AUSTRALIA –  The Australian Marine Conservation Society (AMCS) and the Boomerang Alliance have released an independent audit on supermarket plastic use that found Aldi to be at the forefront of surveyed supermarkets’ efforts to reduce plastic packaging.

The German-owned company scored a 21.7 percent reduction in plastic on fresh produce and was the only supermarket to enforce sustainable packaging guidelines on its suppliers.

Coles came in second with 1.5 stars, having been named the strongest performer on reuse implementing trials such as a reusable box for online orders in Tasmania.

Coming in third was Woolworths scoring a measly one star, who was ‘unwilling or unable’ to provide evidence of progress against most targets.

Zero stars were handed to Metcash, owner of franchises Foodland and IGA, trailing way behind on national sustainability efforts with little evidence it has worked with its retailers to reduce the use of plastic.

AMCS found supermarkets are only applying plastic reduction targets to own-brand products, not all the other brands they sell.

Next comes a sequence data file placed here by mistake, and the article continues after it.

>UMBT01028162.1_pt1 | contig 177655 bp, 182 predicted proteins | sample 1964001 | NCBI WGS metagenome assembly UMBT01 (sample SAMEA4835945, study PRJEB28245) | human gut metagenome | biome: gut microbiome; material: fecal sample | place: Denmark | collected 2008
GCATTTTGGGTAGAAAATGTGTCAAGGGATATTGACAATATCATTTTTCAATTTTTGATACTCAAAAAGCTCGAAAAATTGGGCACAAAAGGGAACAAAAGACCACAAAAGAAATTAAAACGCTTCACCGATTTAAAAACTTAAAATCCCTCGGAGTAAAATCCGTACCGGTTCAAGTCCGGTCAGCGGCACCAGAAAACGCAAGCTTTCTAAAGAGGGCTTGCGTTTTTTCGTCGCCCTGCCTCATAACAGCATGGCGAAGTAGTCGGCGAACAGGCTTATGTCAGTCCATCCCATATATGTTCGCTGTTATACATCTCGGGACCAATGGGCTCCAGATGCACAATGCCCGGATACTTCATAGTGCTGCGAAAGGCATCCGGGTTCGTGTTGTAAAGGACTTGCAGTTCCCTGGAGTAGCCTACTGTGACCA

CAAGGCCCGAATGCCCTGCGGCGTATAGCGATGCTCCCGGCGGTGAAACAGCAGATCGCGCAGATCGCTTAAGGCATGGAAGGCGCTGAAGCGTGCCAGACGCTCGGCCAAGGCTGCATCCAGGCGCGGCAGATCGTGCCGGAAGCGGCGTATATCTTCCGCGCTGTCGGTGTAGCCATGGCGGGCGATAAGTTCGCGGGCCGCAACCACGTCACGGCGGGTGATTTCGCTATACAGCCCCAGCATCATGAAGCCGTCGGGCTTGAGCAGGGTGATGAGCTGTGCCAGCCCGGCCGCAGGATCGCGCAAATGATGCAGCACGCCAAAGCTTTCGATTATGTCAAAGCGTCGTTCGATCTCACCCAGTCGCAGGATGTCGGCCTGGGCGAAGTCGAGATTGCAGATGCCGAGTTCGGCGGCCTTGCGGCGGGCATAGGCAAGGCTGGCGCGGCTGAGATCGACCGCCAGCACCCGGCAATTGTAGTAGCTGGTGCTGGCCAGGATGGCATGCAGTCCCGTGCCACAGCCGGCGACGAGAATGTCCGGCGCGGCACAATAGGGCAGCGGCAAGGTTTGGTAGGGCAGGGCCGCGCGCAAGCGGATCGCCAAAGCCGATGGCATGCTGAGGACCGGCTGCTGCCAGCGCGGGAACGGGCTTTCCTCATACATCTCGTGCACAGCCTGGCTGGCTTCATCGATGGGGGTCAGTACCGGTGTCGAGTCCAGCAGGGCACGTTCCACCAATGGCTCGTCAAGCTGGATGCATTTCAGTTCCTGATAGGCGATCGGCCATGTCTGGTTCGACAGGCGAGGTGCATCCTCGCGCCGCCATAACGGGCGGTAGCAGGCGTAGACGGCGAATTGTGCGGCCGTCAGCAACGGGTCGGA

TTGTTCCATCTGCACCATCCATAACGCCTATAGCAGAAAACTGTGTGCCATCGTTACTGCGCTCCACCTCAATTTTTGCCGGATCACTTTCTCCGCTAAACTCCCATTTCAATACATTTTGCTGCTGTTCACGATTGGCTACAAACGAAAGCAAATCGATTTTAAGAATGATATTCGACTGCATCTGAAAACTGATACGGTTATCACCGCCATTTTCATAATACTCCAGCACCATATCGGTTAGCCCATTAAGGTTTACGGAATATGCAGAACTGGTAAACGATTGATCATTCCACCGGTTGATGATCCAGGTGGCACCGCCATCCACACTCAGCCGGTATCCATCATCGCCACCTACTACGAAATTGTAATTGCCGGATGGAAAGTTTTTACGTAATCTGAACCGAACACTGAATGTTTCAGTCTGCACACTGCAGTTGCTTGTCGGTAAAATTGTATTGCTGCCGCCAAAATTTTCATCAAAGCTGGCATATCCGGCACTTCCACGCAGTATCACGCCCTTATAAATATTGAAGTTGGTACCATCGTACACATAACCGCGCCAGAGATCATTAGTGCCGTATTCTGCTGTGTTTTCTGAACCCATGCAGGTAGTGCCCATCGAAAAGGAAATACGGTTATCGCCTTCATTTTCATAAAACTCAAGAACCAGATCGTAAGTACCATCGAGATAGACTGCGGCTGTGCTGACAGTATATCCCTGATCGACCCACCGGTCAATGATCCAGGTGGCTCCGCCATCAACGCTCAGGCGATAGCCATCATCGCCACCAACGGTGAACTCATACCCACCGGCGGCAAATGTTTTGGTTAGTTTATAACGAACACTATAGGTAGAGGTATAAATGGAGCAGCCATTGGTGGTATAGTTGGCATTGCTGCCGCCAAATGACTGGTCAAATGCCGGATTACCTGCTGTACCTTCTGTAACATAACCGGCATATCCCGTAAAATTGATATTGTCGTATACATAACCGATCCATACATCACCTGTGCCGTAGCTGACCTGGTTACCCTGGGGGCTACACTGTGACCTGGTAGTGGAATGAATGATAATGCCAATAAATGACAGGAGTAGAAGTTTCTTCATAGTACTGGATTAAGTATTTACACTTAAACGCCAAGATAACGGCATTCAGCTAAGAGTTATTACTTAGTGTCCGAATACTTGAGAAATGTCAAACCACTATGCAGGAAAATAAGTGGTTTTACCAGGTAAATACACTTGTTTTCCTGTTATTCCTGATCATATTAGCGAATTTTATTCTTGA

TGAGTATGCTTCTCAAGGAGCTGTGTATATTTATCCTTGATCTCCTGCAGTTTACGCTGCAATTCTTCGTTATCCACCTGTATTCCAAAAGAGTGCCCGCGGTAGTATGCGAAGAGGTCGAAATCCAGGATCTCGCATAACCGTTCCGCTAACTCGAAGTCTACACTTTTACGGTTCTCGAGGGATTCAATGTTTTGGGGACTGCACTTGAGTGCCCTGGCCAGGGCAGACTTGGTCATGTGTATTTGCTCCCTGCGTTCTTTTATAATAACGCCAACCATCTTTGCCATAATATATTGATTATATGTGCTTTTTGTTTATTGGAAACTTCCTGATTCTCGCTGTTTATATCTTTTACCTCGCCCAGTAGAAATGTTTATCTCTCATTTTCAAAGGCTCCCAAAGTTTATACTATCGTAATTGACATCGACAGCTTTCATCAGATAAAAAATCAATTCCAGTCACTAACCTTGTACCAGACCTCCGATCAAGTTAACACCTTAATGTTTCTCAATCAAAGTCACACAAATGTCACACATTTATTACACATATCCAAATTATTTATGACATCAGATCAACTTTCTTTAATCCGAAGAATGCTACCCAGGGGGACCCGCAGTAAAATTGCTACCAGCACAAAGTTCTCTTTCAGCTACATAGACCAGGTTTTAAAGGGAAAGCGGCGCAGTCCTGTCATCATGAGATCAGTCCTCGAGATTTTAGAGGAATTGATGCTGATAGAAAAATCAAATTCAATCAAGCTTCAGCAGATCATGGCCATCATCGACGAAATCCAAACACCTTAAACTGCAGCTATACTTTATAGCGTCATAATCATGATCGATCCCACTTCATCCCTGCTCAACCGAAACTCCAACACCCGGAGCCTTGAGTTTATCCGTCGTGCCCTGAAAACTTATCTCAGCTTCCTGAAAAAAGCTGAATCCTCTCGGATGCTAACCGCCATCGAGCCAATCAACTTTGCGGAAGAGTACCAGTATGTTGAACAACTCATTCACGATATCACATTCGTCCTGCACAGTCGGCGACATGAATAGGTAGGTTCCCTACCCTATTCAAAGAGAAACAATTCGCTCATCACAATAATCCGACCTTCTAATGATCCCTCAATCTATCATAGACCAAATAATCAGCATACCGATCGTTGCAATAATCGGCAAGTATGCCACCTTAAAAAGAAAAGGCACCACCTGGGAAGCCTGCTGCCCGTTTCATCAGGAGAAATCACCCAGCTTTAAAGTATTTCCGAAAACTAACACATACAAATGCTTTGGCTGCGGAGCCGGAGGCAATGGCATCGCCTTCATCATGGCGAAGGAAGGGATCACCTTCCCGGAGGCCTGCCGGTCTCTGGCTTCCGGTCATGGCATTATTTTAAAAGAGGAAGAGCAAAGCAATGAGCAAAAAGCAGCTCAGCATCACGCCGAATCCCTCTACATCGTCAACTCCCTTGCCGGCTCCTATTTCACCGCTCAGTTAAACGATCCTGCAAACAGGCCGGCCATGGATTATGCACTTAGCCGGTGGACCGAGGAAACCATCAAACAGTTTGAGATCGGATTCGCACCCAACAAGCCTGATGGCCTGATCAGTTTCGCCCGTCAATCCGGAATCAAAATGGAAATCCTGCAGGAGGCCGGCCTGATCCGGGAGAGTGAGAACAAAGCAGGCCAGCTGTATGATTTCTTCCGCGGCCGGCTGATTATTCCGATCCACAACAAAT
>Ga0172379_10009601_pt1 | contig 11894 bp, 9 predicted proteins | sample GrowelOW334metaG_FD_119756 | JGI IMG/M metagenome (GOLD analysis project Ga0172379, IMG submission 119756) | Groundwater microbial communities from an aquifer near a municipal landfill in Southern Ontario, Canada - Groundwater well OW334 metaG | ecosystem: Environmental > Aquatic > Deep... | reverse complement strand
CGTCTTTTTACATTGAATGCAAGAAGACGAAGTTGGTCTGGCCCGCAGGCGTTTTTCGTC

It was found that plastic-wrapped fresh fruit and vegetables were also often cheaper than loose produce.

Claimed to be the first independent audit on supermarket plastic use, Unwrapped was prepared by the AMCS and the Boomerang Alliance by utilizing data from public reports and volunteer shopper surveys to evaluate the supermarkets’ 2022 performance across five categories.

The methodology was created with the support of environmental groups, including Clean Up Australia, WWF Australia, and the Environmental Investigation Agency.

The majority of the score (80%) was determined by three key practical measures, plastic reduction (40%), recycling (20%), and reusables (20%).

The remaining 20% consisted of two policy categories, comprising transparency (10%) and policy, planning, and governance (10%).

AMCS plastics campaign manager Shane Cucow said: “Plastic has been around for only about 80 years, yet our oceans are already choking in plastic, killing our marine life and even turning up in our food.

“An estimated 11 million tonnes of plastic waste enter our oceans annually, and that figure is expected to triple by 2040 if we don’t take action.

“Plastic packaging is one of the worst offenders, with soft plastics, food packaging and beverage litter accounting for nearly 70% of all plastics found by Clean Up Australia volunteers, it’s time to get serious about cutting back on soft plastics and other hard-to-recycle packaging.”

Most supermarkets were hesitant to publicly release data on their packaging footprint, highlights the report.